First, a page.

Do you recall that part of Johnís story which Terri read? Here Jesus and his disciples were all in Jerusalem for the festival leading up to Passover, and out of nowhere came some foreigners from Greece. The way John tells it, these were not Jews who just happened to be living in Greece and had returned home for this celebration. No, these were people who, at this point in their life journey, were seeking God. This Jewish stuff was all Hebrew to them. But as they wander, something has drawn them to this moment and place, even if they havenít much of an idea what it is that has pushed or pulled them.
One thing you need to know is that the name "Philip" is not a Hebrew name. Itís Greek. Perhaps thatís why these Greeks came to Philip. Here was a bit of common ground in a very foreign territory. What did they say when they come to Philip? "Kyrie, thelomen ton íIasoun idein." Did you catch that this time? No? Itís in Greek, which was the language they understood, even if we donít. In words we can grasp, they asked Philip, "Sir, we wish to see Jesus."
Of course, Johnís gospel doesnít recall the actual meeting of Jesus with these foreigners who came to see him. But when our Lord spoke of drawing all people to himself in the crisis of the cross, you better believe that that included those Greeks, just like it includes everyone today. That much we understand, even as we struggle to make sense out of his crucifixion. And I havenít even begun talking about that other part of the story which can be just as confusing for folks - you know, the resurrection. For many people, perhaps some of us in this room, these words might as well be in Greek for all we comprehend of them. Itís easier to envision a bunny hopping around planting Easter eggs than it is to picture what an empty tomb is all about.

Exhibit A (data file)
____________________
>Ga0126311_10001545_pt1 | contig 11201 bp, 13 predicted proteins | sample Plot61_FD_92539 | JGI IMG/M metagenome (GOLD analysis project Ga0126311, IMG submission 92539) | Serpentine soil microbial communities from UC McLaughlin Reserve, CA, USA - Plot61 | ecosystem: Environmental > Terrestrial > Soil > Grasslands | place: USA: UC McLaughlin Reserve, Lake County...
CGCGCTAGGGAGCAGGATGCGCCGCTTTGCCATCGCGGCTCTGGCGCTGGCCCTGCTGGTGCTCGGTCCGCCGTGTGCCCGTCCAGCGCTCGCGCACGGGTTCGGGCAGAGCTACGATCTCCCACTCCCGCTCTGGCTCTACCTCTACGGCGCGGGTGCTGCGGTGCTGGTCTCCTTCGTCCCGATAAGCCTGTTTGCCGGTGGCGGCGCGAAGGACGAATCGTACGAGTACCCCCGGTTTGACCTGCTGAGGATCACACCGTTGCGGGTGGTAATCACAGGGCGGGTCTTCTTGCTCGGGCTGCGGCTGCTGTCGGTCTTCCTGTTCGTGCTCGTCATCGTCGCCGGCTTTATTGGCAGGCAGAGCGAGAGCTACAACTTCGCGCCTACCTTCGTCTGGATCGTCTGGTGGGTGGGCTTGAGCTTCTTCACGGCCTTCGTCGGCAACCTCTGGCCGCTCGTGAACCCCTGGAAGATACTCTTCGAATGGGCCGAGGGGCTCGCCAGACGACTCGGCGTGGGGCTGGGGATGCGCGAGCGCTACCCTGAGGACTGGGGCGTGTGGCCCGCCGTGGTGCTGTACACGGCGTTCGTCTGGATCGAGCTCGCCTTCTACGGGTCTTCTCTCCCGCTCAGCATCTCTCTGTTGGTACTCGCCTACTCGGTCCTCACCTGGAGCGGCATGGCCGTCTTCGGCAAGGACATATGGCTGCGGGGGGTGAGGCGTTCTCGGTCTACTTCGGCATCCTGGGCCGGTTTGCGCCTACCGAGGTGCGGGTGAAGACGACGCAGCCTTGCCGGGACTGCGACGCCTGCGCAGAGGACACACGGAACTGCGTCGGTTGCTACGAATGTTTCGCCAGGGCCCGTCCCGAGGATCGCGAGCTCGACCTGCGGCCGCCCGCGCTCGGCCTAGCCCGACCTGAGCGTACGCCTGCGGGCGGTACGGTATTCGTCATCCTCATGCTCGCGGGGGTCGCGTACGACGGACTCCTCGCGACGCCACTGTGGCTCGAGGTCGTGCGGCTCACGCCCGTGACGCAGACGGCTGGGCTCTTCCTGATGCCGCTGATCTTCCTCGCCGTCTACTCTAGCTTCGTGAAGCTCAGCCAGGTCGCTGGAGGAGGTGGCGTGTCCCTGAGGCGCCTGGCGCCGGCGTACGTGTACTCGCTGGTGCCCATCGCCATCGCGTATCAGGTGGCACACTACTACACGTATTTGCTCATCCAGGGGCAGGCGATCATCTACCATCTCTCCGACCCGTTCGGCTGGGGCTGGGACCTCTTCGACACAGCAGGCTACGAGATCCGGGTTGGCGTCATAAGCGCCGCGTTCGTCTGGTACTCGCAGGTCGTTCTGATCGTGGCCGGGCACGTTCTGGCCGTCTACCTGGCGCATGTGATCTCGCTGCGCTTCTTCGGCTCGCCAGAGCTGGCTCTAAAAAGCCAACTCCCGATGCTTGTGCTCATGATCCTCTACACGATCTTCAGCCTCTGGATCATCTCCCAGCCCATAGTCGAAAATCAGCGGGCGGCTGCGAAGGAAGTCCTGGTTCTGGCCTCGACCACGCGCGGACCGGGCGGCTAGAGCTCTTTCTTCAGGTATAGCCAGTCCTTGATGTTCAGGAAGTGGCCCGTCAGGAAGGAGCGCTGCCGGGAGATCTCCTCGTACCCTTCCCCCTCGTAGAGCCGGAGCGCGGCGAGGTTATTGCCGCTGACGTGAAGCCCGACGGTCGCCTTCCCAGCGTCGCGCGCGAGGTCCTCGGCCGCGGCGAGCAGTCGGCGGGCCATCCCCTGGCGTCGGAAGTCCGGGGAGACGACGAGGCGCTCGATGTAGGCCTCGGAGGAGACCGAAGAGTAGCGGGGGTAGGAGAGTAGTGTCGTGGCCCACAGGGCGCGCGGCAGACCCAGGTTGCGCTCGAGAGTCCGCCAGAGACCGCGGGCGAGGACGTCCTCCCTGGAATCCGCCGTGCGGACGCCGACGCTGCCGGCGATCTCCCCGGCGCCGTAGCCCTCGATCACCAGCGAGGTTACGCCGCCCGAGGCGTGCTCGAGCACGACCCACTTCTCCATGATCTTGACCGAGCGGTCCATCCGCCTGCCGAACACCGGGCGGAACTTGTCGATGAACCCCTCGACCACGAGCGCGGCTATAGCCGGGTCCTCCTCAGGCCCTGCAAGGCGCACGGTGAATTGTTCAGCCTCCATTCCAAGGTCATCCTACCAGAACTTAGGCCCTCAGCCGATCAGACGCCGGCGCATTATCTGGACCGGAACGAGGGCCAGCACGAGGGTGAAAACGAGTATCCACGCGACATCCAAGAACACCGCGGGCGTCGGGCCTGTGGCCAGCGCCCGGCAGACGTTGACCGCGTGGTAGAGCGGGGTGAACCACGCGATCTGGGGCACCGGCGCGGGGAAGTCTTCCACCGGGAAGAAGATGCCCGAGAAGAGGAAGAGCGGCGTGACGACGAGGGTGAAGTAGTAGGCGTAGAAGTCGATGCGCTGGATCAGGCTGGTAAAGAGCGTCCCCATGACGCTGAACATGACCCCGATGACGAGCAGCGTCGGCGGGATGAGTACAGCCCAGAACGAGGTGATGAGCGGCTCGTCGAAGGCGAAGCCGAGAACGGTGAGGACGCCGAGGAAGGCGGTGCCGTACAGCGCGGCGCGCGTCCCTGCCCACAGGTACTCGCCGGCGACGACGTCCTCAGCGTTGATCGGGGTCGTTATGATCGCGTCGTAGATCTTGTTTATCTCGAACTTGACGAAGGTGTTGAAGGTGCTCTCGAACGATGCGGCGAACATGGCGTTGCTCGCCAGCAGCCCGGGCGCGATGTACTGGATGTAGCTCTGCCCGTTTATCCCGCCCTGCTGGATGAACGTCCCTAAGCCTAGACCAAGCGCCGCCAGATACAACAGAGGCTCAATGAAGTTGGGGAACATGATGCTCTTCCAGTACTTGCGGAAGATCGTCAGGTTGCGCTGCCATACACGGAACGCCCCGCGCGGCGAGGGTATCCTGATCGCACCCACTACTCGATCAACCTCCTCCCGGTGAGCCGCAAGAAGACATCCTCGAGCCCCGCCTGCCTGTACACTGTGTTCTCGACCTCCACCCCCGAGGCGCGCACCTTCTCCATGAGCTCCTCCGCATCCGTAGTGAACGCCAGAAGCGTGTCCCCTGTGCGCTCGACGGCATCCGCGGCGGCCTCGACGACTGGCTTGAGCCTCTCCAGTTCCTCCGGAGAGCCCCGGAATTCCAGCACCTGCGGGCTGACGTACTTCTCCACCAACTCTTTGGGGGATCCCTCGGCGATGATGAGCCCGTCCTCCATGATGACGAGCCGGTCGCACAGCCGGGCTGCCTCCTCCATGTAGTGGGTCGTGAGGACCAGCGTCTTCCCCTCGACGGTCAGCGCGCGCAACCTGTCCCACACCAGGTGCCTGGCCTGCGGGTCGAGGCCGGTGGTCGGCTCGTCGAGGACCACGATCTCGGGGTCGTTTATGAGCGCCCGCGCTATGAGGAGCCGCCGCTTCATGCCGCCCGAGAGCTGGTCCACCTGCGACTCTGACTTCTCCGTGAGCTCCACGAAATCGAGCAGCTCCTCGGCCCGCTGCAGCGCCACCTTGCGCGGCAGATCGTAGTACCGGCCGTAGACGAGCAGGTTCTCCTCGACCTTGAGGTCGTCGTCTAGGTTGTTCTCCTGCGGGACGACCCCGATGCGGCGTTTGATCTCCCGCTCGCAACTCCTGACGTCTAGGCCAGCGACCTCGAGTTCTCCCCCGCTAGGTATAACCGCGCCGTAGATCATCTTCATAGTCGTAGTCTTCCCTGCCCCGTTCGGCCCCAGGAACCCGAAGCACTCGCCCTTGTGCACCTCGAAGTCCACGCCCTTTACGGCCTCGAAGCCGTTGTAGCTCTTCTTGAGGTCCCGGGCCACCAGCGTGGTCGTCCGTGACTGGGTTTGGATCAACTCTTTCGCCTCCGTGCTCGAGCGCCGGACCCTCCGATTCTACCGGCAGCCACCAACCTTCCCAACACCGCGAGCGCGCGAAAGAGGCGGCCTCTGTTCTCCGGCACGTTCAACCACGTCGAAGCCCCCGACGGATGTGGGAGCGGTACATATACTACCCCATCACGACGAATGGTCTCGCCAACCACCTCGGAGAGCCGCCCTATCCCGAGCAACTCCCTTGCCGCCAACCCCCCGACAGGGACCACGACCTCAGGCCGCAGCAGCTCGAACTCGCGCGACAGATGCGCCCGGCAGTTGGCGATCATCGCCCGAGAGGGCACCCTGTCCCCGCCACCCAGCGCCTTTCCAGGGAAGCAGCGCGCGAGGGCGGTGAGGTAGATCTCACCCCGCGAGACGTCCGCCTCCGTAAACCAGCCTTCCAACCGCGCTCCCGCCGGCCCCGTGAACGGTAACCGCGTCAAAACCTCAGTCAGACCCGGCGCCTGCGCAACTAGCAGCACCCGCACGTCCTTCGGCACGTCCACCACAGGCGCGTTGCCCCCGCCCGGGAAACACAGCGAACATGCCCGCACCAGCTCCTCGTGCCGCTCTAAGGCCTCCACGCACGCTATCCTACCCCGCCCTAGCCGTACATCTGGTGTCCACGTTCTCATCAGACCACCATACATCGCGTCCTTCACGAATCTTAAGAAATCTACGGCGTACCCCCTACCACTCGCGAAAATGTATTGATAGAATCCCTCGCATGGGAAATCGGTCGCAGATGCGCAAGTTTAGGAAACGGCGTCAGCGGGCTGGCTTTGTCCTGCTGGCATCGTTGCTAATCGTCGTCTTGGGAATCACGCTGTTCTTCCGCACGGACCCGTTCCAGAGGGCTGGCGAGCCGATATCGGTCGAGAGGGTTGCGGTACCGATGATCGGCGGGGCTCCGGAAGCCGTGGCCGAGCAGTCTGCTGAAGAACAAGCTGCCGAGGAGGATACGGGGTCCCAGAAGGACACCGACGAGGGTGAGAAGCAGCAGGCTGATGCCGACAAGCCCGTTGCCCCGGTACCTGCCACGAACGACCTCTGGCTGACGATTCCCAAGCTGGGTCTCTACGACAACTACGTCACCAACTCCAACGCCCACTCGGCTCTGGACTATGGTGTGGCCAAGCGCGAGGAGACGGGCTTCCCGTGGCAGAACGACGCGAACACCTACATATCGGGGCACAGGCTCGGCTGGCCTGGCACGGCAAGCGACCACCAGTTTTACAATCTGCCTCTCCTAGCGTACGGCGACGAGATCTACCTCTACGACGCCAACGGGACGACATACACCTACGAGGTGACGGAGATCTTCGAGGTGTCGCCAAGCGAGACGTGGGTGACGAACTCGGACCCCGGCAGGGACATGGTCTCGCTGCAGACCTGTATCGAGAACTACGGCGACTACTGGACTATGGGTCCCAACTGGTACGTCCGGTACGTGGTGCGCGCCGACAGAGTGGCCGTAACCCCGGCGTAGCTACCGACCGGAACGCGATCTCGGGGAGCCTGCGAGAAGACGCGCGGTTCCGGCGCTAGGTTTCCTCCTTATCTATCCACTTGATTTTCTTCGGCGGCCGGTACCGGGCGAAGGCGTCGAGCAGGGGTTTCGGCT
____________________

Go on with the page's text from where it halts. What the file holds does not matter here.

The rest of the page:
Donít you think, though, that when people are seeking Jesus (of course, they may not realize that is what they - in some time of crisis - are after), we are called to be like Philip to them? A funny thing you may have noticed from the story is that when those Greeks came to Philip, he didnít sit them down and fill them in on all the details they may not have understood. No, when they said to Philip, "Sir, we wish to see Jesus," he went to Jesus himself, along with his fellow disciple Andrew. Perhaps it was all Greek to Philip what God might be doing by bringing these strangers to the party. God has a habit of doing that, you know.
Perhaps, this morning, you are like these people who came to see Jesus. A lot of this "religion" stuff may not make a great deal of sense. You may struggle to understand all the big words, like crucifixion and resurrection and ascension and the rest, and what it all might have to do with you. Well, be assured that we donít have all the answers, ourselves. A lot of it is Greek to us, too. But we know the One who has drawn us all to himself, and thatís enough. We believe that God has a peculiar habit of bringing strangers to the party, and if that is you just now, letís go to him together.... Thereís a prayer on the back of your bulletin. Letís pray it.
|online resources for this scripture text||
For commentaries consulted, see John.
©2003 Peter L. Haynes